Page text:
As for the work itself – most enlightening. Lori and I teamed up to engage half a dozen novice monks in conversation.
After the obligatory exchange of names and countries, we got down to some fun stuff. The previous night had produced 40 centimetres of snow in Montreal. The Internet was full of pictures that served to amuse and amaze the saffron clad kids who’d never previously interacted with as much as a snowflake. Talk of winter led to a description of winter sports such as cross-country, downhill skiing and hockey. The monks, upon serious meditation were unanimous in agreeing that Gallagher is a more valuable component than Price and that Therrien must go. After a couple of hours of conversation, I intimated to the young men that while officially it is me teaching them, the interchange of ideas and expressions of spirituality had me getting as much as giving.
Lori and I agree that there is a fundamental symbiotic relationship in place whenever we are fortunate enough to participate in the global missions we have undertaken the past number of years.
Now it’s party time. There are around 17 volunteers. Some have been active in the program for several months but the majority of us showed up for work together this past Sunday. The group must be considered eclectic by any standard of measurement. Ages range from 19 to 73. While the majority of volunteers are Australian or Chinese, Iran, Canada, the US, England, and Denmark are also represented. There are marrieds, divorced, dating and singles. There are students, workers, retirees, and unemployed. But we all sit down together and have great fun, share stories, experiences and more than one or two beers.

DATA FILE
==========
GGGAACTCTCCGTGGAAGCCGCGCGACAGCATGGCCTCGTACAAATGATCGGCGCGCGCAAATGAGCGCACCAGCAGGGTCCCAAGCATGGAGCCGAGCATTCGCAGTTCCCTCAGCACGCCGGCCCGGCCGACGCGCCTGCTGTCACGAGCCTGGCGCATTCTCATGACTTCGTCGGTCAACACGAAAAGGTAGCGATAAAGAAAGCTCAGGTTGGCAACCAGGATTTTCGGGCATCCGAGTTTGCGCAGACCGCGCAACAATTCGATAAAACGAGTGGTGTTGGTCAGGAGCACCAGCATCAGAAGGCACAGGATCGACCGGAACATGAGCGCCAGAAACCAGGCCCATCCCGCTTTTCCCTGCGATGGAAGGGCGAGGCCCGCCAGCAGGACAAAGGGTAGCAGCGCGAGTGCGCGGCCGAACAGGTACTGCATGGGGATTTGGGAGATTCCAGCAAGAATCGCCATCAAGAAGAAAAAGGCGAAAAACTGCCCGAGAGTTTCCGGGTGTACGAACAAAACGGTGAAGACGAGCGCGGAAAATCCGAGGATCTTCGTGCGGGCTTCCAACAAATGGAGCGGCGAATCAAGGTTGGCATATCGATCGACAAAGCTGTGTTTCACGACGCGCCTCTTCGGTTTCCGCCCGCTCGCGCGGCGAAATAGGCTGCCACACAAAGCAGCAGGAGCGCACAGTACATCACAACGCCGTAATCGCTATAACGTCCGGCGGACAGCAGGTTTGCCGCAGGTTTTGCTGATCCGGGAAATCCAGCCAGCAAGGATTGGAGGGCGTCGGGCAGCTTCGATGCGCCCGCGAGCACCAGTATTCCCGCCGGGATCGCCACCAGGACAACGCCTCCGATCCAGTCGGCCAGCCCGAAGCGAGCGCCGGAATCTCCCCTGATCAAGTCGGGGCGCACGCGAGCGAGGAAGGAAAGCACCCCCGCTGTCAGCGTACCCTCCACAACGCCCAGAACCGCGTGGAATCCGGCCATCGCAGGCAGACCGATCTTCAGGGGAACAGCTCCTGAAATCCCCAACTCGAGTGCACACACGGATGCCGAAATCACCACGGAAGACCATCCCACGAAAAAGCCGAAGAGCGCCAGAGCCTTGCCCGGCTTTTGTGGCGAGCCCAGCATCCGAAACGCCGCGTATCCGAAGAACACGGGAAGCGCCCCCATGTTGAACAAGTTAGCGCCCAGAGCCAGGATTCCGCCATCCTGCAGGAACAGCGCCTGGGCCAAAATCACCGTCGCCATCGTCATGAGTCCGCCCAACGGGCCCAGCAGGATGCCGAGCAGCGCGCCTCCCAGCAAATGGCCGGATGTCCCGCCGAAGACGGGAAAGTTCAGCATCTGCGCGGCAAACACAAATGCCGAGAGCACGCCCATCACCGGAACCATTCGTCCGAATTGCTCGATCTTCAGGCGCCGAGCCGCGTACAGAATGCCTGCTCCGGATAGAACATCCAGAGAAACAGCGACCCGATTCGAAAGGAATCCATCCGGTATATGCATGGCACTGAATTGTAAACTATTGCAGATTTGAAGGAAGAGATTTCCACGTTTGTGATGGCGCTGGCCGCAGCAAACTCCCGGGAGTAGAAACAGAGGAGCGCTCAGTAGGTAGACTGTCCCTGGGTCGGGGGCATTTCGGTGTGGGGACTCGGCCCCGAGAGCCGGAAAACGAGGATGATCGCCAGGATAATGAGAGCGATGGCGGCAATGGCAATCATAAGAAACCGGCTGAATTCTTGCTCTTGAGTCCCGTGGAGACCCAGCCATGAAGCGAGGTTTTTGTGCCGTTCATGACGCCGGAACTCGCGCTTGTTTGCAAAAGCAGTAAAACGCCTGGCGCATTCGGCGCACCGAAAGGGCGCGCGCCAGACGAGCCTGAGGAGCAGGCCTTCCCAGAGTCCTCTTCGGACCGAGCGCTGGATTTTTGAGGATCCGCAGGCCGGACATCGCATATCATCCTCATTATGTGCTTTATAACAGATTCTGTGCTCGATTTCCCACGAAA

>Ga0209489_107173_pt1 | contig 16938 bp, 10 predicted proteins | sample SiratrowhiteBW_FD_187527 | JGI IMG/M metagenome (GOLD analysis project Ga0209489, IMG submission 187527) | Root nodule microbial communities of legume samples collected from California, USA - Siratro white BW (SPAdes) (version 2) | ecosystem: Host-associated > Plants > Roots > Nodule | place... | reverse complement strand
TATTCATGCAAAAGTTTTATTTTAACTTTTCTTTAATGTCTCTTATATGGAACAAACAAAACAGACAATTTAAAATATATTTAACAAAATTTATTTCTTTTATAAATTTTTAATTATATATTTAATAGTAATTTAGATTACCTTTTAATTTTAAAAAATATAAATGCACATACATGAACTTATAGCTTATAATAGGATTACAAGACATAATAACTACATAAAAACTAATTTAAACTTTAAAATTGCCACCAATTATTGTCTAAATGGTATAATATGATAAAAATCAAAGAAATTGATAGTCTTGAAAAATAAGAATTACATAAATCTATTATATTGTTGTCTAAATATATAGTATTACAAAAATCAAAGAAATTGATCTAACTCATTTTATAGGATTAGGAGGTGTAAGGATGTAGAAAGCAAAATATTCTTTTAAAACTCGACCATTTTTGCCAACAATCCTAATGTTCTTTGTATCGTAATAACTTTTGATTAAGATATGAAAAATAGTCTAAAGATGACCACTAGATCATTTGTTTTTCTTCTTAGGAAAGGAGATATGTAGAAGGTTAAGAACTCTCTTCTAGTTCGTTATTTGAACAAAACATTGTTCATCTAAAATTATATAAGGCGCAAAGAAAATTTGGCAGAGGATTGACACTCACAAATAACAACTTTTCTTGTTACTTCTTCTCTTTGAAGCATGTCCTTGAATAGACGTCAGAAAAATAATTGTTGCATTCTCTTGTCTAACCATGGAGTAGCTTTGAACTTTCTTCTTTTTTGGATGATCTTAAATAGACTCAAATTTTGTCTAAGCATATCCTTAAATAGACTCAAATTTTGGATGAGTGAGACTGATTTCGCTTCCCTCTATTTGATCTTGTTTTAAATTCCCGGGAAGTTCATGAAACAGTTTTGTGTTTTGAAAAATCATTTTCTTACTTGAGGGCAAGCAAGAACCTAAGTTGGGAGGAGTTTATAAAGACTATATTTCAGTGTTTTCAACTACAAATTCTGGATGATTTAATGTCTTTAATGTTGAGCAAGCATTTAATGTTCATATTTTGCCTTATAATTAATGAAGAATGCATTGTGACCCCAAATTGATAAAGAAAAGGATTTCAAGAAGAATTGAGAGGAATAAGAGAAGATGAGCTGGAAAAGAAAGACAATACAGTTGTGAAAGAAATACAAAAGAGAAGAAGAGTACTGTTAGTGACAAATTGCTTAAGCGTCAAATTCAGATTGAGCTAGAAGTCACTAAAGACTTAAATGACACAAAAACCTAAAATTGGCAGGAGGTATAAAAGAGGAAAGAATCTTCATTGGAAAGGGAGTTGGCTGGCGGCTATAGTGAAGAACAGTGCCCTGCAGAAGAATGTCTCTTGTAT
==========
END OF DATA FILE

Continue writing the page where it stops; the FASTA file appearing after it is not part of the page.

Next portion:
Yesterday was New Year’s Eve. Lori and I were heading off to Luang Prabang the next day and a few of the volunteers were at swan song stage of their tours, heading home and back to reality over the weekend. I used the opportunity to fold in Lori’s upcoming birthday to the New Year’s mix and invited all the vols to dinner and a celebration. Dinner was held at a newly opened establishment run by a friend of the owner of the guest house. Overlooking the Mekong four stories up provided a great atmosphere and breathtaking view. Not having a liquor license for more than beer didn’t. But this being Laos and me being resourceful, the owner and I had a brief convo; there was vodka on the table ten minutes later. Songs were sung, food shared and Lori received some beautiful and thoughtfully considered locally produced gifts from the others. We ate, sat, laughed, drank, teased and kibbitzed the night away. When it came time to pay, I whipped out my credit card only to find that in addition to no liquor license, there was no credit/debit card machine and I wasn’t carrying 1.8 million Kip on me. Another convo, figures and phone numbers were exchanged and my first stop once my eyes opened on January 1st was a visit to the nearest ATM. I do not think that welching on a debt to what is likely the Laotian mob would have been a great way to start the new year, particularly since my only resolution made was to survive to welcome in 2017. So with that, I wish all my faithful and faithless readers a Happy New Year from me and the birthday girl.
Health, Happiness, and as much Fun as you can find.